The Cookman entertainment scene is steeped in traditional offerings of the very best. From local heroes to world-famous rock stars, they’ve all played a part in this area’s notoriety. And while musical contributors still rule the day, other forms of entertainment have either been constant mainstays in the area, or are coming into their own as we speak.
During the unpredictable late 1980s through early 1990s desolation, art galleries were actually the business that dominated the playing field of Cookman Avenue. They were responsible for holding down that sector of the city’s cultural continuation just as the original music kept iconic rooms on the oceanfront from going under.
As the city’s image prospered and softened, the once dreary sector began to bloom, and musical entertainment and the art world once again led the charge from the Cookman dogleg to the sea. The galleries, suffocated by the “comedy of errors” real estate greed, came back strong. Coffee shops expanded with live music, little record stores like Holdfast hit back like the old days of the Nashville scene, blowing the doors off of the little street with concerts by famed rockers. Shops opened doors onto sidewalks, music dominated the block. And now, comedy steps up to add to the eclectic and energizing mix.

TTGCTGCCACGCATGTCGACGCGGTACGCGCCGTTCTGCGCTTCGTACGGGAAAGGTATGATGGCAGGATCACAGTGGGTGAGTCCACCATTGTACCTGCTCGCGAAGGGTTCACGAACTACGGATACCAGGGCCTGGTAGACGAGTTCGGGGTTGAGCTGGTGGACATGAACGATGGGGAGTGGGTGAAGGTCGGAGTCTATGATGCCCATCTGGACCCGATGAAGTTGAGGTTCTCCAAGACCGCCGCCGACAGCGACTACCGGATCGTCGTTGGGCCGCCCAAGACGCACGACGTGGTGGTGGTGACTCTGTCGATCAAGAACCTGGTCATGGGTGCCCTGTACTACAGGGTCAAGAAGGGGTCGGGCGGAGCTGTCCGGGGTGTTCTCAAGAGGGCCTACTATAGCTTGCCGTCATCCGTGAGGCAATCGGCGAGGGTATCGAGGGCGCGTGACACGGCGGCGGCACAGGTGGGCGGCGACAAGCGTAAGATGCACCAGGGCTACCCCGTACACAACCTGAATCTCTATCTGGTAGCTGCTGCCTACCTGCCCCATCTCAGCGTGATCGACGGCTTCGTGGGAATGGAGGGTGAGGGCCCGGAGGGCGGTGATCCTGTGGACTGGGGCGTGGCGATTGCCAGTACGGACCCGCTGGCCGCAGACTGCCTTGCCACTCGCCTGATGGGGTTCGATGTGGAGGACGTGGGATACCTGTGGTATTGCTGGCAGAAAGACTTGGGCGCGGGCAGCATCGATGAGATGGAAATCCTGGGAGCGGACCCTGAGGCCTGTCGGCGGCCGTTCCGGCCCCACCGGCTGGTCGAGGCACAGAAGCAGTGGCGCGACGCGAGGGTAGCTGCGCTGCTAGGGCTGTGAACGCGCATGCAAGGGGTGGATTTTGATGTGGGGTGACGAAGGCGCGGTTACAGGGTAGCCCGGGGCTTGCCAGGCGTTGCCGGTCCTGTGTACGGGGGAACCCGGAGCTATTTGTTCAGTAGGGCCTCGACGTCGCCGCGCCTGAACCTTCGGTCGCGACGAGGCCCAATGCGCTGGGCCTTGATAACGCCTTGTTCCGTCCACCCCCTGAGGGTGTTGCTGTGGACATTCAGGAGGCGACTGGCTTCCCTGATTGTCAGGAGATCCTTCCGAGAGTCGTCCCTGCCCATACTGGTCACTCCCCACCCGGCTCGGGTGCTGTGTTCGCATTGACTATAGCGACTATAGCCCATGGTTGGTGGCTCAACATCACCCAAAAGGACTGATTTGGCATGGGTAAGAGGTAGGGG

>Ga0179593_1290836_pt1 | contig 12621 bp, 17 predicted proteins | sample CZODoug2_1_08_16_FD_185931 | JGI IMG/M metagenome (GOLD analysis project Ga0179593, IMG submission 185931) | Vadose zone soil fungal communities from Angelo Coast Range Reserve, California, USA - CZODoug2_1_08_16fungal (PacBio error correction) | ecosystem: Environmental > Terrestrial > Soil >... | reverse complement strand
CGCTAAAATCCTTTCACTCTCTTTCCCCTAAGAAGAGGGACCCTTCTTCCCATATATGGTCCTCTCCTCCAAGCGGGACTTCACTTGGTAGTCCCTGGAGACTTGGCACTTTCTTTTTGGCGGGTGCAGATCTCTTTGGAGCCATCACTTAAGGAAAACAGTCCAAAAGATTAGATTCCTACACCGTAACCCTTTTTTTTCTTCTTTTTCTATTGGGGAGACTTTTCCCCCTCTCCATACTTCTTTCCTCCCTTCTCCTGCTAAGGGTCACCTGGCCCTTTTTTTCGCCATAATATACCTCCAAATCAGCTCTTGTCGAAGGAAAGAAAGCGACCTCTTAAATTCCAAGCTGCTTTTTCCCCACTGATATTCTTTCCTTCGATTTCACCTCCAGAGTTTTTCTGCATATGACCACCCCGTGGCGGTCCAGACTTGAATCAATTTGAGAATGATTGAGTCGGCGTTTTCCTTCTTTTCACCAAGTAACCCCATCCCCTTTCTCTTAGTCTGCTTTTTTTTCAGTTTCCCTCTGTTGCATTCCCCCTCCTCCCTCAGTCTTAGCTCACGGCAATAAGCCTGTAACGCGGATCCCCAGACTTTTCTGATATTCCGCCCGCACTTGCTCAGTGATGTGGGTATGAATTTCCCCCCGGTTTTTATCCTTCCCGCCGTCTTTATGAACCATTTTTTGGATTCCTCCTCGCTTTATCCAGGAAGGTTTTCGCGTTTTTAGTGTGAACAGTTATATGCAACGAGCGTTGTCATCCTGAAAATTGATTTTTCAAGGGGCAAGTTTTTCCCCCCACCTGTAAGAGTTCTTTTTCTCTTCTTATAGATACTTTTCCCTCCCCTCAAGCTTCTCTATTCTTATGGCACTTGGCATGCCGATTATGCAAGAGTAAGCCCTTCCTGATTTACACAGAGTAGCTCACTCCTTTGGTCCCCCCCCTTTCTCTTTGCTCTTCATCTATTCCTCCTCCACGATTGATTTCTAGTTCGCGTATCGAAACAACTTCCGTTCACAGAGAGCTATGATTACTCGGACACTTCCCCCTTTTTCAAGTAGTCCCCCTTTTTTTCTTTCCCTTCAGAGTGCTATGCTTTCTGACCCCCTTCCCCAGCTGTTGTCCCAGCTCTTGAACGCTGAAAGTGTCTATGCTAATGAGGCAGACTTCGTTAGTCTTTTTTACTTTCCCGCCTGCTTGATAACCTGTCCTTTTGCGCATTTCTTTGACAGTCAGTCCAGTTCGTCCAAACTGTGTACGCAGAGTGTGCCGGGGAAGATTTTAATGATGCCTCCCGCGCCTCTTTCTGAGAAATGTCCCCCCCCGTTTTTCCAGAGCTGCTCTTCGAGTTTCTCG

Now, before you try to correct my impeccable tirade, I know comedy has been on the scene for a long time. From Point Pleasant to Cherry Hill and beyond, comedy has made an indelible mark upon the entertainment map of the state for decades. Look at the early upbringing and renderings of Danny DeVito, Joe Piscopo or Jason Alexander. New and rising jokesters have also scratched their mark in the town’s tree of laughs. Guys like Anthony Jeselnik and Mike Marino have left Monmouth County attendees knee slapping in the aisles at citywide locations. Many rooms have risen to the giggling occasion, sprouting up and belching out greats before fading into the annals of Jersey entertainment lore.
Hell, even Rae Fisher and Harry Abbott threw their hat into the game with their Asbury offspring Bud Abbott. Abbott and Costello used to ham it up with their illustrious “Who’s on First” over at the Berkeley Carteret’s Oak Bar on many an occasion during the town’s 1940s heyday. Myriads of long-gone neon-tinged supper clubs offered nameless shark-skinned jokesters to dining patrons along the oceanfront and deep into the sparkling excitable core of the city. Club stages, posh lounges, and rumba rooms blazed with the joyous sound of laughter in a time from long ago.